Surgery News

Cognitive declines not linked to surgery in older adults, say researchers

March 07, 2016

"This is an important finding for persons with Alzheimer's and their families who may worry that a pending operation could adversely affect the patient's cognitive status" says John C. Morris M.D., the Harvey A. and Dorismae Hacker Friedman Distinguished Professor of Neurology and director of the ADRC. "There has been a widespread belief that the memory and thinking abilities of patients with early Alzheimer's disease may worsen as a consequence of surgery, but the evidence from this study does not support that belief."

The investigators say their study, published in the November issue of the journal Anesthesiology, is not the final word on the relationship between surgery and cognitive declines. They believe that some patients may be more vulnerable for genetic reasons or because of how their brains react to surgery or anesthesia. They also excluded cardiac surgery patients from this study because of elevated stroke risk and other risks posed by cardiac surgery that aren't as common in other types of operations. But they say, in general, the findings should be a relief for older people facing surgery.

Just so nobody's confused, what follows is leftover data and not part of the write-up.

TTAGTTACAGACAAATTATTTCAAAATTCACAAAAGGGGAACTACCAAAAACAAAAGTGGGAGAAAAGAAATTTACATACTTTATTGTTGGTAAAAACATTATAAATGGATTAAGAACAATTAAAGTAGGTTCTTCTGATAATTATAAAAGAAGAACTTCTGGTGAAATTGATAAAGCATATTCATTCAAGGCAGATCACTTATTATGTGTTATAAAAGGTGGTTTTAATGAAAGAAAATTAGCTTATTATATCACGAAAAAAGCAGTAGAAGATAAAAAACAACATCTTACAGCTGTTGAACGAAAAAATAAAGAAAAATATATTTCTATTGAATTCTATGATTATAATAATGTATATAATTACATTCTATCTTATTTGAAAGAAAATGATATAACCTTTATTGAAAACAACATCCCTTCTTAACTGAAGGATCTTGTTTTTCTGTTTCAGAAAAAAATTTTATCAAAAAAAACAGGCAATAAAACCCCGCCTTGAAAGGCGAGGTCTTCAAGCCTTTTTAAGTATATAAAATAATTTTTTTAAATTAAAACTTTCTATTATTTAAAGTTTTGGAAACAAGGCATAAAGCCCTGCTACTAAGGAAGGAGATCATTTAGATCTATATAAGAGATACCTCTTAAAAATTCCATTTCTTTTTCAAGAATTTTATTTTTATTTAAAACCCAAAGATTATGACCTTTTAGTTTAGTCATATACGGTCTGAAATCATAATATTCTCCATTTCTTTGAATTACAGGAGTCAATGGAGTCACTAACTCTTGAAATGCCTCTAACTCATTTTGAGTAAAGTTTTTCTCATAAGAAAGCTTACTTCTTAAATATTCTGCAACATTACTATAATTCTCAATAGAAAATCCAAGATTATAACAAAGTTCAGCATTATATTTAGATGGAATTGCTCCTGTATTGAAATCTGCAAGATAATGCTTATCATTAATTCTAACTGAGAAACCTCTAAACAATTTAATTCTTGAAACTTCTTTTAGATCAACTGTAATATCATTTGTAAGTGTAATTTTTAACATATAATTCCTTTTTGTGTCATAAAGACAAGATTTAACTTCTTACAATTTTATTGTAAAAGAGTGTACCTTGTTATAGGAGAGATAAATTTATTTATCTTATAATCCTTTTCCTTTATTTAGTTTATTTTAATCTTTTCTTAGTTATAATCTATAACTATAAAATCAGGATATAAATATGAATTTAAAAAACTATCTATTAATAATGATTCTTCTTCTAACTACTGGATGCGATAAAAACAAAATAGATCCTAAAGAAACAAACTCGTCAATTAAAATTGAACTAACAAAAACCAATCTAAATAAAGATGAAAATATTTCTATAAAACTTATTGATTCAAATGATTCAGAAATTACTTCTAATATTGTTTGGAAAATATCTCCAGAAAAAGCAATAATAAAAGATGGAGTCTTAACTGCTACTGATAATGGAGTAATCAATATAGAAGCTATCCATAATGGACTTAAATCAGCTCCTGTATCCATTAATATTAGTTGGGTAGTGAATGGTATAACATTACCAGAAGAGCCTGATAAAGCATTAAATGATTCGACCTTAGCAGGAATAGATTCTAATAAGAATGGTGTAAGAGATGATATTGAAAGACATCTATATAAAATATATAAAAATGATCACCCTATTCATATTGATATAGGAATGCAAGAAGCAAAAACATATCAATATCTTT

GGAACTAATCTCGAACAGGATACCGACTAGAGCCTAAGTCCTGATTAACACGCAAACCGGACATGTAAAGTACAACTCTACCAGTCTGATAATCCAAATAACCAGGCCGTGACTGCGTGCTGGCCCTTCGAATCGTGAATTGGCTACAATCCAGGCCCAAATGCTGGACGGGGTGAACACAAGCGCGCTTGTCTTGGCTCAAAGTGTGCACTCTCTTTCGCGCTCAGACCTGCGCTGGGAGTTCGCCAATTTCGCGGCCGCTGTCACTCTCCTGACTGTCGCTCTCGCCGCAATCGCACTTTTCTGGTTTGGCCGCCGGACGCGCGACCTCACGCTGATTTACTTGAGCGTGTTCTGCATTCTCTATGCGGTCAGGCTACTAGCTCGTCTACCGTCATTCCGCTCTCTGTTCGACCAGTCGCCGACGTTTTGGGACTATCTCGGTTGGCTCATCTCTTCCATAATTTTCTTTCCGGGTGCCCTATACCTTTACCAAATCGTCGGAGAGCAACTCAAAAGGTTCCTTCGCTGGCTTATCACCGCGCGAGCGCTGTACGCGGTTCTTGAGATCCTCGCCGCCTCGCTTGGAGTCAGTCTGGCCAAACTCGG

"An older person should not anticipate cognitive deterioration following surgery," says Avidan. "If you need surgery, and you're elderly, even if you already have some cognitive impairment, whether you decide to have surgery or not should depend on surgical risks and benefits, and not the possibility of cognitive problems."

Source: Washington University School of Medicine